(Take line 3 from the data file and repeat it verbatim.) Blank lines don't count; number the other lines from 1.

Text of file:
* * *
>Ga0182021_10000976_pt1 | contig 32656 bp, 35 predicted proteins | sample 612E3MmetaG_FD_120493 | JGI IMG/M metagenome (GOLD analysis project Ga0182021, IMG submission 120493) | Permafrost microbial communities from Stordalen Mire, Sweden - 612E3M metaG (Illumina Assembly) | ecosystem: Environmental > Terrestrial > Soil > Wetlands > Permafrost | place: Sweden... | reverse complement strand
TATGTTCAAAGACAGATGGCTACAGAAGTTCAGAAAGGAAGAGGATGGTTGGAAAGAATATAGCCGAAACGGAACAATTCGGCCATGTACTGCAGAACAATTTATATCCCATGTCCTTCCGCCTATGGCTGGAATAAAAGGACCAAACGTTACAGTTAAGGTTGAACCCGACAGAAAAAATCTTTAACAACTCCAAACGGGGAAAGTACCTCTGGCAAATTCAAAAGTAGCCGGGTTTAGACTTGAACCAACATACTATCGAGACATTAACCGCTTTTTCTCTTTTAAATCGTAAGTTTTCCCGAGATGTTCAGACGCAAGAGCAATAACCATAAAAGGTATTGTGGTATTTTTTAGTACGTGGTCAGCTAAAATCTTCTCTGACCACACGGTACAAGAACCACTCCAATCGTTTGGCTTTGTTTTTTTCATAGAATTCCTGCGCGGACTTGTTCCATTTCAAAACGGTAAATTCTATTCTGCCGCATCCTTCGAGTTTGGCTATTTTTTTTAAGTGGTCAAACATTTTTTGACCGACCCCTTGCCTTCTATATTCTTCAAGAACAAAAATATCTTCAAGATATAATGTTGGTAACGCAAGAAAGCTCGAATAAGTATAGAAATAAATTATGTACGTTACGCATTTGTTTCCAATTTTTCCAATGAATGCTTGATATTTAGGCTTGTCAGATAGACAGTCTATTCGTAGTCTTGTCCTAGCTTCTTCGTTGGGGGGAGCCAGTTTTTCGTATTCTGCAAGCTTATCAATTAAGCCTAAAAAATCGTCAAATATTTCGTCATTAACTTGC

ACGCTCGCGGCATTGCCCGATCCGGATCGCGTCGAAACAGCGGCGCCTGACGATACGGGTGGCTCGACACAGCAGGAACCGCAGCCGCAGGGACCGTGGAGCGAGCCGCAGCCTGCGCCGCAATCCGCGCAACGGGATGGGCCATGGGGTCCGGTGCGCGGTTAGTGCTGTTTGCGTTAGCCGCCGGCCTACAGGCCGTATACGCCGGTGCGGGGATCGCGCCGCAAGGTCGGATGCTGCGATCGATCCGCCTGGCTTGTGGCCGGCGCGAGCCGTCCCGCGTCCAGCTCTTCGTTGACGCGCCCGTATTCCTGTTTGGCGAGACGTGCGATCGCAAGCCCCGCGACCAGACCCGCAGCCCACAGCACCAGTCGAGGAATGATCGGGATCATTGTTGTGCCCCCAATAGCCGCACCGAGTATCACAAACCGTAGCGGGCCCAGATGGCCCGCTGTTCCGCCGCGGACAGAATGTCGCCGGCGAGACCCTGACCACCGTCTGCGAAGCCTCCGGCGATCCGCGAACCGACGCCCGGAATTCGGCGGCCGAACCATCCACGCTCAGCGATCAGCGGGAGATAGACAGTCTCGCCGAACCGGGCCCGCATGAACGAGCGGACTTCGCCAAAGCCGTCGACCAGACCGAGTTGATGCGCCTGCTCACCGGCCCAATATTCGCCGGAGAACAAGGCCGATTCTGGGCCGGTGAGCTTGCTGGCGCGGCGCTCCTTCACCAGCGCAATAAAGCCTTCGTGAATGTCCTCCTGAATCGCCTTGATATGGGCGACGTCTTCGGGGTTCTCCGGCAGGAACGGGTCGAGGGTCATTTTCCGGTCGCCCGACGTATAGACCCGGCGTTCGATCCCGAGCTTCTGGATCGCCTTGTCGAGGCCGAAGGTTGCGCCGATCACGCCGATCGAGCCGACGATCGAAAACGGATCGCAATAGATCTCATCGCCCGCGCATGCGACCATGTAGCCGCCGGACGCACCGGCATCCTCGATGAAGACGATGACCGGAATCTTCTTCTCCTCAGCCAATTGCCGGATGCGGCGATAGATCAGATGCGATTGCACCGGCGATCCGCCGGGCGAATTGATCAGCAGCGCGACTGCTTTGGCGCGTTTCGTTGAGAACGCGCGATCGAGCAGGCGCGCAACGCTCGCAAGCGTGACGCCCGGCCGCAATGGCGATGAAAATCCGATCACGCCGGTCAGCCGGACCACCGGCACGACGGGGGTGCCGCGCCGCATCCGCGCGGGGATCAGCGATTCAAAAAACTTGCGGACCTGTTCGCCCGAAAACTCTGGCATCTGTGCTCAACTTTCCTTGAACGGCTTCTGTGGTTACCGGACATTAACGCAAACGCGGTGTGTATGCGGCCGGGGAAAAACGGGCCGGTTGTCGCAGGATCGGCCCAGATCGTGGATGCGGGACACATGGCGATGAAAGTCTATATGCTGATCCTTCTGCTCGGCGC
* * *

ACGCTCGCGGCATTGCCCGATCCGGATCGCGTCGAAACAGCGGCGCCTGACGATACGGGTGGCTCGACACAGCAGGAACCGCAGCCGCAGGGACCGTGGAGCGAGCCGCAGCCTGCGCCGCAATCCGCGCAACGGGATGGGCCATGGGGTCCGGTGCGCGGTTAGTGCTGTTTGCGTTAGCCGCCGGCCTACAGGCCGTATACGCCGGTGCGGGGATCGCGCCGCAAGGTCGGATGCTGCGATCGATCCGCCTGGCTTGTGGCCGGCGCGAGCCGTCCCGCGTCCAGCTCTTCGTTGACGCGCCCGTATTCCTGTTTGGCGAGACGTGCGATCGCAAGCCCCGCGACCAGACCCGCAGCCCACAGCACCAGTCGAGGAATGATCGGGATCATTGTTGTGCCCCCAATAGCCGCACCGAGTATCACAAACCGTAGCGGGCCCAGATGGCCCGCTGTTCCGCCGCGGACAGAATGTCGCCGGCGAGACCCTGACCACCGTCTGCGAAGCCTCCGGCGATCCGCGAACCGACGCCCGGAATTCGGCGGCCGAACCATCCACGCTCAGCGATCAGCGGGAGATAGACAGTCTCGCCGAACCGGGCCCGCATGAACGAGCGGACTTCGCCAAAGCCGTCGACCAGACCGAGTTGATGCGCCTGCTCACCGGCCCAATATTCGCCGGAGAACAAGGCCGATTCTGGGCCGGTGAGCTTGCTGGCGCGGCGCTCCTTCACCAGCGCAATAAAGCCTTCGTGAATGTCCTCCTGAATCGCCTTGATATGGGCGACGTCTTCGGGGTTCTCCGGCAGGAACGGGTCGAGGGTCATTTTCCGGTCGCCCGACGTATAGACCCGGCGTTCGATCCCGAGCTTCTGGATCGCCTTGTCGAGGCCGAAGGTTGCGCCGATCACGCCGATCGAGCCGACGATCGAAAACGGATCGCAATAGATCTCATCGCCCGCGCATGCGACCATGTAGCCGCCGGACGCACCGGCATCCTCGATGAAGACGATGACCGGAATCTTCTTCTCCTCAGCCAATTGCCGGATGCGGCGATAGATCAGATGCGATTGCACCGGCGATCCGCCGGGCGAATTGATCAGCAGCGCGACTGCTTTGGCGCGTTTCGTTGAGAACGCGCGATCGAGCAGGCGCGCAACGCTCGCAAGCGTGACGCCCGGCCGCAATGGCGATGAAAATCCGATCACGCCGGTCAGCCGGACCACCGGCACGACGGGGGTGCCGCGCCGCATCCGCGCGGGGATCAGCGATTCAAAAAACTTGCGGACCTGTTCGCCCGAAAACTCTGGCATCTGTGCTCAACTTTCCTTGAACGGCTTCTGTGGTTACCGGACATTAACGCAAACGCGGTGTGTATGCGGCCGGGGAAAAACGGGCCGGTTGTCGCAGGATCGGCCCAGATCGTGGATGCGGGACACATGGCGATGAAAGTCTATATGCTGATCCTTCTGCTCGGCGC